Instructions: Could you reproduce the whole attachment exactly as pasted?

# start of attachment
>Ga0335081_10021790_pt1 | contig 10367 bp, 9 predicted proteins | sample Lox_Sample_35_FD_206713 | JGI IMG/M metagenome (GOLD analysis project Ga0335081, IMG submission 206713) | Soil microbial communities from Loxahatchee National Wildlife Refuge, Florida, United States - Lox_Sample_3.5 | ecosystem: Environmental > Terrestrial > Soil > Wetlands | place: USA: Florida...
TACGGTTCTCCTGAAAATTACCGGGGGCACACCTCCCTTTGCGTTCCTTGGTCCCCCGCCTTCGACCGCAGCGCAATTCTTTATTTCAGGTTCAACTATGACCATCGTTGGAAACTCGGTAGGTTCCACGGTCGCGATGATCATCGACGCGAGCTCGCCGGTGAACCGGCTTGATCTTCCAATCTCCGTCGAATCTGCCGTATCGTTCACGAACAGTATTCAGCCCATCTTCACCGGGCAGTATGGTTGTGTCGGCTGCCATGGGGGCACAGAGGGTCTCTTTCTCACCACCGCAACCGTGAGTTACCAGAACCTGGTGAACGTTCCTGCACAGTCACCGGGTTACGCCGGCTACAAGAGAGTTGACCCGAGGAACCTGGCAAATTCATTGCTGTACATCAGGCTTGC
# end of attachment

>Ga0335081_10021790_pt1 | contig 10367 bp, 9 predicted proteins | sample Lox_Sample_35_FD_206713 | JGI IMG/M metagenome (GOLD analysis project Ga0335081, IMG submission 206713) | Soil microbial communities from Loxahatchee National Wildlife Refuge, Florida, United States - Lox_Sample_3.5 | ecosystem: Environmental > Terrestrial > Soil > Wetlands | place: USA: Florida...
TACGGTTCTCCTGAAAATTACCGGGGGCACACCTCCCTTTGCGTTCCTTGGTCCCCCGCCTTCGACCGCAGCGCAATTCTTTATTTCAGGTTCAACTATGACCATCGTTGGAAACTCGGTAGGTTCCACGGTCGCGATGATCATCGACGCGAGCTCGCCGGTGAACCGGCTTGATCTTCCAATCTCCGTCGAATCTGCCGTATCGTTCACGAACAGTATTCAGCCCATCTTCACCGGGCAGTATGGTTGTGTCGGCTGCCATGGGGGCACAGAGGGTCTCTTTCTCACCACCGCAACCGTGAGTTACCAGAACCTGGTGAACGTTCCTGCACAGTCACCGGGTTACGCCGGCTACAAGAGAGTTGACCCGAGGAACCTGGCAAATTCATTGCTGTACATCAGGCTTGC